Schools to review explicit books

Schools to review explicit books

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Madison County Public Schools will use the summer to review about 20 books that have been challenged by parents as sexually explicit, overtly political or age inappropriate.

Brandi Thompson, a parent, said one of the concerns is who will be on the review committee  and said that parents have reported issues with viewing the online catalogue of books available.

Each school conducted its own review of the books and presented findings to the superintendent who is now forming a committee of teachers, librarians, and parents who will read the challenged books and present recommendations on changes to the current policy in August.

She and other parents complained about the content of books in school district libraries as early as November and they submitted a list of 22 books in January to district officials for review.

Jennifer Miller, who has an 8th grader and a 10th grader in the Madison County Schools, said the goal is to make sure parents have the final decision on what is appropriate for their children.

“We have asked the School Board to update their selection and review process for library books to include screening for obscene material and then retroactively apply the revised process to books about which a parent has raised a concern,” Miller said.

Madison County Schools Director of Communications Gene Wright confirmed that about 22 books are under review and have been put in “temporary restricted circulation” meaning students will need parental consent before they can check the books out, the Journal reported last week.

“We are constantly adding new titles and weeding out others,” Wright said. “Any library’s catalogue is very rarely static, whether or not book challenges are made.” 

She said the District’s Reconsideration Team will be “a diverse group of MCS District officials, teachers, librarians, administrators, and parents from all zones in Madison County Schools.” She said the team will be comprised of teachers and parents recommended by school principals.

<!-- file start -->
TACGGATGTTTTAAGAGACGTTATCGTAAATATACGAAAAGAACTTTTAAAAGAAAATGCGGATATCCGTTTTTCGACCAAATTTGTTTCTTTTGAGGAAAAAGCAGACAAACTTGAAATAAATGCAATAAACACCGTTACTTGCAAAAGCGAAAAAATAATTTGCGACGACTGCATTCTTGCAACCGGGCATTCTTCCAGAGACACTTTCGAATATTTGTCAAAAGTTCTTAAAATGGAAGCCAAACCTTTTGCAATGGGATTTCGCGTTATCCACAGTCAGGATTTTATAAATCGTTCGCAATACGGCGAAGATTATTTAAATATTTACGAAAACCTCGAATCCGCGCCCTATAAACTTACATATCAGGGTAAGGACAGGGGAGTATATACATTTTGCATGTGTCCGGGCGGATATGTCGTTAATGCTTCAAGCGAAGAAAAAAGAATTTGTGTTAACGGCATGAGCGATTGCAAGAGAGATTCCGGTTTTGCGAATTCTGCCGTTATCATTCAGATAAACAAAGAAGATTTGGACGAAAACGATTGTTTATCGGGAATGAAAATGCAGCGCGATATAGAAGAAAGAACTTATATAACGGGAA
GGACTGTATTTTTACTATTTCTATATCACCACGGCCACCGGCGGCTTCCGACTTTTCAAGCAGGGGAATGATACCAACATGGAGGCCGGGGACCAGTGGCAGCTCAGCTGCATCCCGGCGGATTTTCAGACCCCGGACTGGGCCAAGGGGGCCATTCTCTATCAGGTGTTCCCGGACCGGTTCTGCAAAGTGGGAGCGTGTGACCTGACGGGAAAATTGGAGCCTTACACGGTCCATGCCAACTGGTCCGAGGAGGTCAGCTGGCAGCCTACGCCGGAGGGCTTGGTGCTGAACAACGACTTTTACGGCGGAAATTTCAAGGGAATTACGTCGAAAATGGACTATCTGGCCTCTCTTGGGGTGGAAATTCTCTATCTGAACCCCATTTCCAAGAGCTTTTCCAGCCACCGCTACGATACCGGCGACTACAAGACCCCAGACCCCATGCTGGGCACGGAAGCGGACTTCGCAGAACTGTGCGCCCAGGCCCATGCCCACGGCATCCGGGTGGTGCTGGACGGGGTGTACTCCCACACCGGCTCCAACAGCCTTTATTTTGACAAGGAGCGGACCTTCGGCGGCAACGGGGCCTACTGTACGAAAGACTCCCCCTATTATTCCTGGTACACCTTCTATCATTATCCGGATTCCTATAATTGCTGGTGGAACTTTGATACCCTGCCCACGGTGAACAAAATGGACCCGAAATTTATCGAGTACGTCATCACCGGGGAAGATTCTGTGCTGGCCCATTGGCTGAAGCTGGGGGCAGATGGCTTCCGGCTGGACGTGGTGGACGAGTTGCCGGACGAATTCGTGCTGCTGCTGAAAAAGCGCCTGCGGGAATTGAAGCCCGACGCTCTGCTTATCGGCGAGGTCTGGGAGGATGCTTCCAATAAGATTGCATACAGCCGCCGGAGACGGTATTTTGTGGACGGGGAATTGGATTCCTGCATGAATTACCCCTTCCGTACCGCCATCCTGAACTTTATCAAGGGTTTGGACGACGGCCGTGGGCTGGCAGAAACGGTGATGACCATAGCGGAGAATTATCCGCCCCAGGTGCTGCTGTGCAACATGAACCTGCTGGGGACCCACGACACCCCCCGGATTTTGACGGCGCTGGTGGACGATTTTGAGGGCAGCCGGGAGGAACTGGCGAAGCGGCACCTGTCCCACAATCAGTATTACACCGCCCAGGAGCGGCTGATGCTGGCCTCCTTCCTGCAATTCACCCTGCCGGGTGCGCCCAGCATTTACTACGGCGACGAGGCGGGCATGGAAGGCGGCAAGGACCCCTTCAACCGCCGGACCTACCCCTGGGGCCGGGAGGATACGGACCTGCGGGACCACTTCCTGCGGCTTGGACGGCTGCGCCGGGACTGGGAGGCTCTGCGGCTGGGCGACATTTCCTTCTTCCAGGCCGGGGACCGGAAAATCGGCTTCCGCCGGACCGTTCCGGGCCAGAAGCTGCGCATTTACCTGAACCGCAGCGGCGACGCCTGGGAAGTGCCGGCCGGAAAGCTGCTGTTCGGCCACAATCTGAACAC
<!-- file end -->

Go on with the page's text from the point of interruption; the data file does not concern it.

“If the schools want to create a system where some books require parental approval for check-out, I would support that option,” Miller said.

Thompson said that parents in their group plan to contact their principals about being on the review committee.

Book titles include “The Absolutely True Diary of a Part-Time Indian” by Sherman Alexie. A video circulated by parents shows Lindsey Beckham reading a portion to the School Board describing the author’s proficiency with masturbation and another passage detailing a character’s sexual relationship with a tree. The video was posted in early April.

She said that the book is in the Madison Central Library.

Thompson was one of the parents who shared the video. She noted that curious parents should not play the video in front of their kids.

“Listen to this if you want to hear an excerpt from a book that is sitting on a bookshelf in our Madison schools,” Thompson’s post read in part. “I had already seen it firsthand but hearing read aloud in person made me want to hide under my chair.” 

Another challenged book is Khaled Hosseini’s “The Kite Runner” which includes descriptions of sexual assault and other mature themes.

Below are the titles that have been recently challenged and are currently on restricted circulation: 

• Beloved

• The Bluest Eye

• Absolutely True Diary of a Part-Time Indian

• Out of Darkness

• Kite Runner 

• All American Boys

• American Born Chinese

• Black Friend: On Being a Better White Person

• Dear Martin

• Discovering Wes Moore

• Eleanor and Park

• I Am Not Your Perfect Mexican Daughter

• Let Me Hear a Rhyme

• Love, Hate, and Other Filters

• Monday’s Not Coming

• Piecing Me Together

• Queer, There, & Everywhere

• Speak

• The Benefits of Being an Octopus

• The Hate U Give

• Touching Bear Spirit

• Uglies

The books on the list are in secondary school libraries across the district.

Another issue, Thompson said, has been the availability of an online catalogue of books in the school’s library system. Thompson said she could freely view books in other system’s libraries, specifically neighboring Rankin County. 

She said an online catalogue was available through the parent's online portal through a program she called Follett but has been unavailable she says since parents made complaints.

Wright said that guest access to the library catalogue has never been “consistently available” across the district and that access to each student’s library should be available through student portals known as Canvas and Clever.

“For current parents and students, access is always available through the online portal,” Wright said. “Any parents experiencing issues with portal access can contact their school for assistance.”

Thompson said that she has asked for a log-in for the password-protected book catalogue but had not received a satisfactory answer.

The next board meeting is scheduled for Monday, June 6 at 5 p.m. in the boardroom at the MCSD central office on the Highland Colony Parkway in Ridgeland. 





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